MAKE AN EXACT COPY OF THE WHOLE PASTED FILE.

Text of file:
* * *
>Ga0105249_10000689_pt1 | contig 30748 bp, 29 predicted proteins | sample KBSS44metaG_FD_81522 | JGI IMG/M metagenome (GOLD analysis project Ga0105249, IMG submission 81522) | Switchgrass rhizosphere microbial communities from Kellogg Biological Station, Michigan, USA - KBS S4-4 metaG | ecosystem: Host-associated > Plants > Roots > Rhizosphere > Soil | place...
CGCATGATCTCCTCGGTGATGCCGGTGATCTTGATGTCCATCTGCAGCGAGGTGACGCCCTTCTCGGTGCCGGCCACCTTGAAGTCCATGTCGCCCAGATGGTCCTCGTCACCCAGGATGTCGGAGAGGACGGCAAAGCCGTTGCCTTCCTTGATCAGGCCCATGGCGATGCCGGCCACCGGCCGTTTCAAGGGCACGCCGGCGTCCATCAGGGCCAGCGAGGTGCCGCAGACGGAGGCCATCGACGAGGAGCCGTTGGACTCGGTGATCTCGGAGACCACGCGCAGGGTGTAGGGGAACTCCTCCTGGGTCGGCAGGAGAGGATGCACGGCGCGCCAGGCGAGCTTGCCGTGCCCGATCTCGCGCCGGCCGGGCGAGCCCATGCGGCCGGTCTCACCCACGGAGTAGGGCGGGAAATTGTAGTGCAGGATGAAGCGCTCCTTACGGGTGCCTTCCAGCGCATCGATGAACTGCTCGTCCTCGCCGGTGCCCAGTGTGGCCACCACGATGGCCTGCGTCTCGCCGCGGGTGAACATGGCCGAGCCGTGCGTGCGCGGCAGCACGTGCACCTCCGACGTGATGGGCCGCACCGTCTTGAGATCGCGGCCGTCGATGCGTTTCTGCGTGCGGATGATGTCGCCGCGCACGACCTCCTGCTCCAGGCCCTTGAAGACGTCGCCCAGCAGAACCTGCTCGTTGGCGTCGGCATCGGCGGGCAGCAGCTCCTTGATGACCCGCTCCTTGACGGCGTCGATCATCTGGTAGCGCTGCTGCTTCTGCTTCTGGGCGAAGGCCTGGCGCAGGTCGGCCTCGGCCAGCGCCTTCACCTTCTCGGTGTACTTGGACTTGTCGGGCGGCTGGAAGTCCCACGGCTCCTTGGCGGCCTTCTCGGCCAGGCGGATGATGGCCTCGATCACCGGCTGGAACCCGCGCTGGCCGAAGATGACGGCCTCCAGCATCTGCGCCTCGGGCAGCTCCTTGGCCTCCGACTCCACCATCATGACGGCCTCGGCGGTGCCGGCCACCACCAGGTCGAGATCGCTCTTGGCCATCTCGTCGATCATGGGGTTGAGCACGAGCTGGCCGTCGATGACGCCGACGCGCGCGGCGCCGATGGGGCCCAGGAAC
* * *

>Ga0105249_10000689_pt1 | contig 30748 bp, 29 predicted proteins | sample KBSS44metaG_FD_81522 | JGI IMG/M metagenome (GOLD analysis project Ga0105249, IMG submission 81522) | Switchgrass rhizosphere microbial communities from Kellogg Biological Station, Michigan, USA - KBS S4-4 metaG | ecosystem: Host-associated > Plants > Roots > Rhizosphere > Soil | place...
CGCATGATCTCCTCGGTGATGCCGGTGATCTTGATGTCCATCTGCAGCGAGGTGACGCCCTTCTCGGTGCCGGCCACCTTGAAGTCCATGTCGCCCAGATGGTCCTCGTCACCCAGGATGTCGGAGAGGACGGCAAAGCCGTTGCCTTCCTTGATCAGGCCCATGGCGATGCCGGCCACCGGCCGTTTCAAGGGCACGCCGGCGTCCATCAGGGCCAGCGAGGTGCCGCAGACGGAGGCCATCGACGAGGAGCCGTTGGACTCGGTGATCTCGGAGACCACGCGCAGGGTGTAGGGGAACTCCTCCTGGGTCGGCAGGAGAGGATGCACGGCGCGCCAGGCGAGCTTGCCGTGCCCGATCTCGCGCCGGCCGGGCGAGCCCATGCGGCCGGTCTCACCCACGGAGTAGGGCGGGAAATTGTAGTGCAGGATGAAGCGCTCCTTACGGGTGCCTTCCAGCGCATCGATGAACTGCTCGTCCTCGCCGGTGCCCAGTGTGGCCACCACGATGGCCTGCGTCTCGCCGCGGGTGAACATGGCCGAGCCGTGCGTGCGCGGCAGCACGTGCACCTCCGACGTGATGGGCCGCACCGTCTTGAGATCGCGGCCGTCGATGCGTTTCTGCGTGCGGATGATGTCGCCGCGCACGACCTCCTGCTCCAGGCCCTTGAAGACGTCGCCCAGCAGAACCTGCTCGTTGGCGTCGGCATCGGCGGGCAGCAGCTCCTTGATGACCCGCTCCTTGACGGCGTCGATCATCTGGTAGCGCTGCTGCTTCTGCTTCTGGGCGAAGGCCTGGCGCAGGTCGGCCTCGGCCAGCGCCTTCACCTTCTCGGTGTACTTGGACTTGTCGGGCGGCTGGAAGTCCCACGGCTCCTTGGCGGCCTTCTCGGCCAGGCGGATGATGGCCTCGATCACCGGCTGGAACCCGCGCTGGCCGAAGATGACGGCCTCCAGCATCTGCGCCTCGGGCAGCTCCTTGGCCTCCGACTCCACCATCATGACGGCCTCGGCGGTGCCGGCCACCACCAGGTCGAGATCGCTCTTGGCCATCTCGTCGATCATGGGGTTGAGCACGAGCTGGCCGTCGATGACGCCGACGCGCGCGGCGCCGATGGGGCCCAGGAAC